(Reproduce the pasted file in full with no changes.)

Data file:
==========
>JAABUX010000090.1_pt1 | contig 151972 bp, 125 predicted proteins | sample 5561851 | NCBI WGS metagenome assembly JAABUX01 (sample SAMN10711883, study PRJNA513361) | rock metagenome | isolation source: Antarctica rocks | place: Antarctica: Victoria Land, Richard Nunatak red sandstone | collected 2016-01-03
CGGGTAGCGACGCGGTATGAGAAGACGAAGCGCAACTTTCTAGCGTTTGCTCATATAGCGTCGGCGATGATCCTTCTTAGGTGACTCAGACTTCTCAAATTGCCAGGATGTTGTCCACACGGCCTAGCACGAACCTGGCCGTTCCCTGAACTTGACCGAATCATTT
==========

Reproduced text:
>JAABUX010000090.1_pt1 | contig 151972 bp, 125 predicted proteins | sample 5561851 | NCBI WGS metagenome assembly JAABUX01 (sample SAMN10711883, study PRJNA513361) | rock metagenome | isolation source: Antarctica rocks | place: Antarctica: Victoria Land, Richard Nunatak red sandstone | collected 2016-01-03
CGGGTAGCGACGCGGTATGAGAAGACGAAGCGCAACTTTCTAGCGTTTGCTCATATAGCGTCGGCGATGATCCTTCTTAGGTGACTCAGACTTCTCAAATTGCCAGGATGTTGTCCACACGGCCTAGCACGAACCTGGCCGTTCCCTGAACTTGACCGAATCATTT